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English Grammar Step by Step:
• Unit 1: Negative and interrogative sentences
• Unit 2: Short answers
• Unit 3: Question tags
• Unit 4: Questions and exclamations
• Unit 5: So, neither, nor, either
• Unit 6: Be, used to, would, be/get/become used to, dare, have, get, become, grow, go, turn, fall and feel
• Unit 7: Verb tenses: forms
• Unit 8: Irregular verbs
• Unit 9: Verb tenses: uses
• Unit 10: Personal pronouns, possessives and reflexive pronouns
• Unit 11: The genitive case
• Unit 12: Singular and plural nouns
• Unit 13: Gender
• Unit 14: A, an, some, any, no, not, none, each, every and the; compounds of some, any, no and every
• Unit 15: Neither, not...either, none, not...any, both and all
• Unit 16: A few, few, a lot, lots, a little, little, many, much, no and plenty
• Unit 17: Enough, too, so and such
• Unit 18: Comparative and superlative sentences
• Unit 19: The adjective order
• Unit 20: Relative clauses
• Unit 21: Do and make
• Unit 22: Modal verbs
• Unit 23: Infinitives, gerunds and present participles
• Unit 24: Conditional sentences
• Unit 25: Passive sentences
• Unit 26: Reported speech
• Unit 27: Purpose
• Unit 28: Word order
• Unit 29: Inversion
• Unit 30: Connectors
• Unit 31: Prepositions
• Unit 32: Phrasal verbs
Intermediate English Grammar:
• Unit 9: Irregular verbs
English Grammar for Beginners:
• Unit 1: A, an, some any and the
• Unit 2: Some, any + body/one, + thing, + where
• Unit 3: Personal pronouns and possessives
• Unit 4: Reflexive pronouns, the reciprocal pronoun "each other" and object pronouns
• Unit 5: List of irregular verbs
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English Grammar Step by Step
UNIT 31 - Page 2
Insert the correct preposition in the spaces provided.
13 Revision exercise.
a Go straight on. Then turn (__________ the) right __________
the crossroads. The school is __________ your left.
b There’s something __________ the bottom of the bottle.
c What’s showing __________ the cinema?
d I’m going to give my parents a surprise __________ New Year’s
e Let’s meet __________ the bus-stop.
f Our plane landed __________ the airport bang __________ time.
g That couple has been snogging __________ the film started.
It’s almost ending and I don’t think they even know what
h He discovered that she was a vampire because he couldn’t
see herself __________ the mirror.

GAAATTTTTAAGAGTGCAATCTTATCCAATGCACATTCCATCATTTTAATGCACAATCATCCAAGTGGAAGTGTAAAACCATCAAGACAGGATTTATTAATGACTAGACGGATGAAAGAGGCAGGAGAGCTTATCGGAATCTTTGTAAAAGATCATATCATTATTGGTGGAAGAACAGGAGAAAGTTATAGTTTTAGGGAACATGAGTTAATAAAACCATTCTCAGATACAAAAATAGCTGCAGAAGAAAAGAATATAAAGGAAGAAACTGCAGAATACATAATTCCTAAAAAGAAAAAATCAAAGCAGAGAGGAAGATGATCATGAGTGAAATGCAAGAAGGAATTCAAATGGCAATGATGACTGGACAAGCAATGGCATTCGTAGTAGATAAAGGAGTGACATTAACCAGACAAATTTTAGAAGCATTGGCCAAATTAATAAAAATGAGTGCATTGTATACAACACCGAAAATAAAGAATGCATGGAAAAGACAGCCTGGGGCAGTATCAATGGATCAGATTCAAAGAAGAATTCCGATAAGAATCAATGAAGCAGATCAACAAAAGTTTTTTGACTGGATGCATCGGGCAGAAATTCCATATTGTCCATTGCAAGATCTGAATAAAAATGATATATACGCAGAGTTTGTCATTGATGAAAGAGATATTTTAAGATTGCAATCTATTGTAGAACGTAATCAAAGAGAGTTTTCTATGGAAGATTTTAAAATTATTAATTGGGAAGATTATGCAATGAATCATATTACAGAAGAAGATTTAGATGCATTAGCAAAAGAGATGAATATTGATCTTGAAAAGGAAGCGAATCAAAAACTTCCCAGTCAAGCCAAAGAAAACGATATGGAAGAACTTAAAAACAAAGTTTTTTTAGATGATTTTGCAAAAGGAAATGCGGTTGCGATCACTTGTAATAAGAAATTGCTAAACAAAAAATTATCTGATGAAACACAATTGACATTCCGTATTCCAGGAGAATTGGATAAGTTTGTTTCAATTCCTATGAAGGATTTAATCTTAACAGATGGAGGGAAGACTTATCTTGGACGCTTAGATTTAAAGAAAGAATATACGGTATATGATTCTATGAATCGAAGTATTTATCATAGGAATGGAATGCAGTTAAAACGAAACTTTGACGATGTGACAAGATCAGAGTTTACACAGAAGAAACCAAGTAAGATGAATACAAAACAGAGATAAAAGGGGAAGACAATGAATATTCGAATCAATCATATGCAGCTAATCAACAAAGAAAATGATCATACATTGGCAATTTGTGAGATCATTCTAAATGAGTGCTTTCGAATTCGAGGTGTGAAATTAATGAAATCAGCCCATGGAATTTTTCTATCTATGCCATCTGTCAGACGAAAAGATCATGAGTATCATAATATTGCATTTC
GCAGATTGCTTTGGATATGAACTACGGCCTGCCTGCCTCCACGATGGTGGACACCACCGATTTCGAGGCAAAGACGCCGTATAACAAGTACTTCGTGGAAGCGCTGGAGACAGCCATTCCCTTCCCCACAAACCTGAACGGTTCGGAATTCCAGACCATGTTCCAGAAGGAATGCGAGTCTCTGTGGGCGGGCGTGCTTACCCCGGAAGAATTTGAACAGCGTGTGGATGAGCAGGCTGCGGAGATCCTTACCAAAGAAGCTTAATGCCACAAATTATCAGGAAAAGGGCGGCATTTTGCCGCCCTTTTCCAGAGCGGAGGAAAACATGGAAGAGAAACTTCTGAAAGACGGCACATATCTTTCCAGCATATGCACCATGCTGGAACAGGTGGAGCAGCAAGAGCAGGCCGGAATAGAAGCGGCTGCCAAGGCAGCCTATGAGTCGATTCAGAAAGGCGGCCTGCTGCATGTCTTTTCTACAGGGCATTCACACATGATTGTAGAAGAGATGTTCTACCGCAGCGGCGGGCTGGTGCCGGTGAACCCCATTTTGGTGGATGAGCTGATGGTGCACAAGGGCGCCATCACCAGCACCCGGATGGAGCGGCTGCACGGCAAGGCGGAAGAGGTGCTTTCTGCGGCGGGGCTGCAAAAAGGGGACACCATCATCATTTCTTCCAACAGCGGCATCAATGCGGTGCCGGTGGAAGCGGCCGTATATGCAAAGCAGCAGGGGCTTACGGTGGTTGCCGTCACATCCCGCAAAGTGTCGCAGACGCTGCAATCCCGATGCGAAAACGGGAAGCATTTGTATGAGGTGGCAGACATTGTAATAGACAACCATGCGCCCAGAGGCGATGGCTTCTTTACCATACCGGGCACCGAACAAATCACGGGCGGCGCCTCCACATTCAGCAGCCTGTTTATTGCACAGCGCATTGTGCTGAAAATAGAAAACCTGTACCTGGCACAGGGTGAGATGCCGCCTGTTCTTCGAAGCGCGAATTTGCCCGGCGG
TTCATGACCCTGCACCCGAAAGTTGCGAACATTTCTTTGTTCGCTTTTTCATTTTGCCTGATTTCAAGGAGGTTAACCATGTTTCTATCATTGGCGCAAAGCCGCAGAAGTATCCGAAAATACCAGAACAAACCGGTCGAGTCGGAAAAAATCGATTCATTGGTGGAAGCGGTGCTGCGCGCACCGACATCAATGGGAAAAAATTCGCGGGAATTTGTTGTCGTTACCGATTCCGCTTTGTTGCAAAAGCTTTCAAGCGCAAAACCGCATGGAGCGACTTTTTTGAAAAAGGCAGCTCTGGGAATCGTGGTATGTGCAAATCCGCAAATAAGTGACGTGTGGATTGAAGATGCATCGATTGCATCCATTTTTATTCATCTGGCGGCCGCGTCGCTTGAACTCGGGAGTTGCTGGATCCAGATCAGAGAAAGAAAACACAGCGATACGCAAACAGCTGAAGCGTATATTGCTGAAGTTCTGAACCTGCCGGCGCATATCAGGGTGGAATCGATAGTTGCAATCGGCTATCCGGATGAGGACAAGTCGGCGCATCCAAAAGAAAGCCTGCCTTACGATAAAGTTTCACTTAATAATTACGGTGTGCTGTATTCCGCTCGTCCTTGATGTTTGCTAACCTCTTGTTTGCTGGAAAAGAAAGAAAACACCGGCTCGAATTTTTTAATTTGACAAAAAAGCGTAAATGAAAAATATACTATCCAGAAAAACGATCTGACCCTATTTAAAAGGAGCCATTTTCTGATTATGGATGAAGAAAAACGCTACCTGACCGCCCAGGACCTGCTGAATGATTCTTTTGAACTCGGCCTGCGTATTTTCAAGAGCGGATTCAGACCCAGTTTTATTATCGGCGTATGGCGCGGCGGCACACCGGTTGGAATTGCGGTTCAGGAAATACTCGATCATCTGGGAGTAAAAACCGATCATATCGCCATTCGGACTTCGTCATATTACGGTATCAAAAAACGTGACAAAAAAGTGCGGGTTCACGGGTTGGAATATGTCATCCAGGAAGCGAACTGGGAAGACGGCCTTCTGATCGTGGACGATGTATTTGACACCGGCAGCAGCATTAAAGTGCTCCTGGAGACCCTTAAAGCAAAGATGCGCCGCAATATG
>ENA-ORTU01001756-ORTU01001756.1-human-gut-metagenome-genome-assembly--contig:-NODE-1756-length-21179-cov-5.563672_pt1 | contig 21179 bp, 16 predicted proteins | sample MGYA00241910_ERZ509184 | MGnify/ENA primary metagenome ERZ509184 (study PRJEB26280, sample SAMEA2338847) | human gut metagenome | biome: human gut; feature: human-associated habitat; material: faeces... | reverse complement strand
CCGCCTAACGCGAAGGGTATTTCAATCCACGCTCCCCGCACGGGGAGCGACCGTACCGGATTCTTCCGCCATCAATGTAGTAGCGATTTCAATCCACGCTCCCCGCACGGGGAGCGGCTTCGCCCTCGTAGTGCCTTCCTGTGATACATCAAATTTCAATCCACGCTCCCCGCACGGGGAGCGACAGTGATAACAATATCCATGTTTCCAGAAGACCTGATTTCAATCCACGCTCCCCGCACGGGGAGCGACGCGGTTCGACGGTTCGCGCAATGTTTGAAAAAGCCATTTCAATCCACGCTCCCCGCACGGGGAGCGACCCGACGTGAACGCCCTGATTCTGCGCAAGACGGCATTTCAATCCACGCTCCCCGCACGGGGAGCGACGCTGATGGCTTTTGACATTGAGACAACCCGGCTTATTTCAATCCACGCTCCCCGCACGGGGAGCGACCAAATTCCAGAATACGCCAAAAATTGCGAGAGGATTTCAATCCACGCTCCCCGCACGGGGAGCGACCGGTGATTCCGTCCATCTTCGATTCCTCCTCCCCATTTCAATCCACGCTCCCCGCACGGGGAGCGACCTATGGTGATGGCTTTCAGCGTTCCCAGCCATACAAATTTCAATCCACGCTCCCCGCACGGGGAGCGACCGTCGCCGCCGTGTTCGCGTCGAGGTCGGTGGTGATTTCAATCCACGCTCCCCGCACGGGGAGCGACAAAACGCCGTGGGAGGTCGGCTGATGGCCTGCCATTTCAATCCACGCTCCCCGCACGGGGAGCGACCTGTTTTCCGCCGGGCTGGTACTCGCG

i Don’t sit __________ the ground, or you’ll get dirty.
j He was made to appear __________ court as an accused.
k My boyfriend is waiting for me __________ the post office.
l You must hand the documents in __________ Thursday. If you
give them in later, they will not be accepted.
m ‘Where’s your father?’
‘He’s __________ bed. He’s terribly ill.’
n The kids are swimming __________ the lake.
o We’re going to Moscow __________ 14th August.
p They are leaving __________ New Year’s Day.
q Everything occurred __________ a hot summer day.
r She was sitting __________ her desk when I came in her office.
s ‘Where’s the bus-stop?’
‘It’s __________ the corner.’
t They are sitting __________ the bed crying.
u Look! There’s a cockroach __________ the floor.
v This suit hasn’t been dry-cleaned __________ two months.
w I haven’t read a Gothic novel __________ I was a teenager.
x We’ll contact you __________ a month. (in the period of a
month, but not later.)
y She has her office __________ the third floor.
z Her office is __________ number 25.
He flew from London to Berlin. (from one place to another)
He flew to Berlin from London. (less usual than the one above)
She met a boy from Paris. (From expresses ‘origin’.)
She went to the USA. (To expresses ‘destination’.)
The train from Paris is the train that comes from Paris.
The train to Paris is the train that goes to Paris.
He ran into the building. (Into expresses movement from outside
He ran in the building. (He was inside the building. There is
no movement from outside to inside.)
Don’t put your hands in(to) your pockets? (There is no ambiguity
if we use in, so in is possible instead of into. However, into
is a better and safer alternative.)
Come in, please! (In is an adverb here; into is always
a preposition, that is a preposition is followed by a
noun, pronoun or gerund, but an adverb is not.)
Put those books on/on to/onto the table.
a She saw him walk __________ the park alone for at least
b He went __________ the house with the purpose of finding any
clue related to the murder.
c She was very infuriated with his remarks and marched __________
d The plane __________ New York will take off in a few minutes.
(= The one that goes to New York.)
e I’ve come __________ my place __________ here just for nothing.
The children’s department is up the stairs. (opposite down
Stop going up and down, will you? (an adverb phrase)
Go along this road (= follow this road) until/till
(time conjunction) you find a very tall building.
Go along this road to that tall building. (until/till is
not possible instead of to)
This bag can hold up to six kilos. (until/till is not
Go across this road. (= Go to the other side of the road.)
We went through a tunnel. (three dimensions)
Stop running round/around me, or you’ll feel dizzy.
a She was driving __________ this (flat) street when her car
b We are on the third floor, so you’ll have to go __________ to
the first floor.
c This demijohn can hold __________ __________ twenty litres.
d We’ll have to go __________ a dense forest.
e Why don’t we go __________ the block to stretch our legs.
They were driving towards Rome. (ie, in that direction)
We were driving away from Rome. (away from is the opposite
We’ll go to Amsterdam via/by Brussels. (ie, by way of of
This channel will broadcast via/by satellite. (ie, using
I discovered what had happened via/through a local newspaper.
(ie I read it in a local newspaper.)
This ticket is only valid within the country. (ie, inside
We walked past/beyond/by the park. (ie We went further than
She lives beyond those mountains. (ie She lives behind
She’s beyond suspicion. (ie She cannot be guilty.)
This mathematical problem is beyond me. (ie I cannot do it.)